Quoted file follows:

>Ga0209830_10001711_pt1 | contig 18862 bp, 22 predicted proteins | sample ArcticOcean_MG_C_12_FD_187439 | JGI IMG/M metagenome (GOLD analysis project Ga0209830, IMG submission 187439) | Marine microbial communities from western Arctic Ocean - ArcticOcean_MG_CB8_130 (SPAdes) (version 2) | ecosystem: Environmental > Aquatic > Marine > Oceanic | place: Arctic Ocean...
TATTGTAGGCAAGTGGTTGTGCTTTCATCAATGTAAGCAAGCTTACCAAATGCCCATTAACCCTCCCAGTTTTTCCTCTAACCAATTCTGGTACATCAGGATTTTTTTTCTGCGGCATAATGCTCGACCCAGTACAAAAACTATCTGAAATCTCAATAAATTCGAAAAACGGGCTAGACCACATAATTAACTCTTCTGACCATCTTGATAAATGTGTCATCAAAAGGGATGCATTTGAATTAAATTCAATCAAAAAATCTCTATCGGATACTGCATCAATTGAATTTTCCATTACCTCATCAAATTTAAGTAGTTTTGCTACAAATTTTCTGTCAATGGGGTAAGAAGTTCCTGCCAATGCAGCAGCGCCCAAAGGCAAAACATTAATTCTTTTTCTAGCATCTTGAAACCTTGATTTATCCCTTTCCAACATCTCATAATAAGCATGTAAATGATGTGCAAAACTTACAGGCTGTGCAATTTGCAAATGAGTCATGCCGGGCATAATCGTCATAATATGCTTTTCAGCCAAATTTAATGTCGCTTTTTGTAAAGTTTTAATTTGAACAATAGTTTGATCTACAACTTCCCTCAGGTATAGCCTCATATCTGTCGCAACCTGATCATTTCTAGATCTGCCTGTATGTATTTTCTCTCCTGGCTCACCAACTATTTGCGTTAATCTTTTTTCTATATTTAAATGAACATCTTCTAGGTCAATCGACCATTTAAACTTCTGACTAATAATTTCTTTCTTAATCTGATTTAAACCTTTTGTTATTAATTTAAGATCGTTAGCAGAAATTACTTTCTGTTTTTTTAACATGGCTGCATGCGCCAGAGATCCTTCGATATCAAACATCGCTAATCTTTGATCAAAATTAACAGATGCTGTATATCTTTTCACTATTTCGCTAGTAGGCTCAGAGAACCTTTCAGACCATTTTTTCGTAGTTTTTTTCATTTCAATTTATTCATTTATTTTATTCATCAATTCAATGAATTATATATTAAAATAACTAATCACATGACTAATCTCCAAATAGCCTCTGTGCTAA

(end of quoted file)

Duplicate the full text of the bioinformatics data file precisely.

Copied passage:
>Ga0209830_10001711_pt1 | contig 18862 bp, 22 predicted proteins | sample ArcticOcean_MG_C_12_FD_187439 | JGI IMG/M metagenome (GOLD analysis project Ga0209830, IMG submission 187439) | Marine microbial communities from western Arctic Ocean - ArcticOcean_MG_CB8_130 (SPAdes) (version 2) | ecosystem: Environmental > Aquatic > Marine > Oceanic | place: Arctic Ocean...
TATTGTAGGCAAGTGGTTGTGCTTTCATCAATGTAAGCAAGCTTACCAAATGCCCATTAACCCTCCCAGTTTTTCCTCTAACCAATTCTGGTACATCAGGATTTTTTTTCTGCGGCATAATGCTCGACCCAGTACAAAAACTATCTGAAATCTCAATAAATTCGAAAAACGGGCTAGACCACATAATTAACTCTTCTGACCATCTTGATAAATGTGTCATCAAAAGGGATGCATTTGAATTAAATTCAATCAAAAAATCTCTATCGGATACTGCATCAATTGAATTTTCCATTACCTCATCAAATTTAAGTAGTTTTGCTACAAATTTTCTGTCAATGGGGTAAGAAGTTCCTGCCAATGCAGCAGCGCCCAAAGGCAAAACATTAATTCTTTTTCTAGCATCTTGAAACCTTGATTTATCCCTTTCCAACATCTCATAATAAGCATGTAAATGATGTGCAAAACTTACAGGCTGTGCAATTTGCAAATGAGTCATGCCGGGCATAATCGTCATAATATGCTTTTCAGCCAAATTTAATGTCGCTTTTTGTAAAGTTTTAATTTGAACAATAGTTTGATCTACAACTTCCCTCAGGTATAGCCTCATATCTGTCGCAACCTGATCATTTCTAGATCTGCCTGTATGTATTTTCTCTCCTGGCTCACCAACTATTTGCGTTAATCTTTTTTCTATATTTAAATGAACATCTTCTAGGTCAATCGACCATTTAAACTTCTGACTAATAATTTCTTTCTTAATCTGATTTAAACCTTTTGTTATTAATTTAAGATCGTTAGCAGAAATTACTTTCTGTTTTTTTAACATGGCTGCATGCGCCAGAGATCCTTCGATATCAAACATCGCTAATCTTTGATCAAAATTAACAGATGCTGTATATCTTTTCACTATTTCGCTAGTAGGCTCAGAGAACCTTTCAGACCATTTTTTCGTAGTTTTTTTCATTTCAATTTATTCATTTATTTTATTCATCAATTCAATGAATTATATATTAAAATAACTAATCACATGACTAATCTCCAAATAGCCTCTGTGCTAA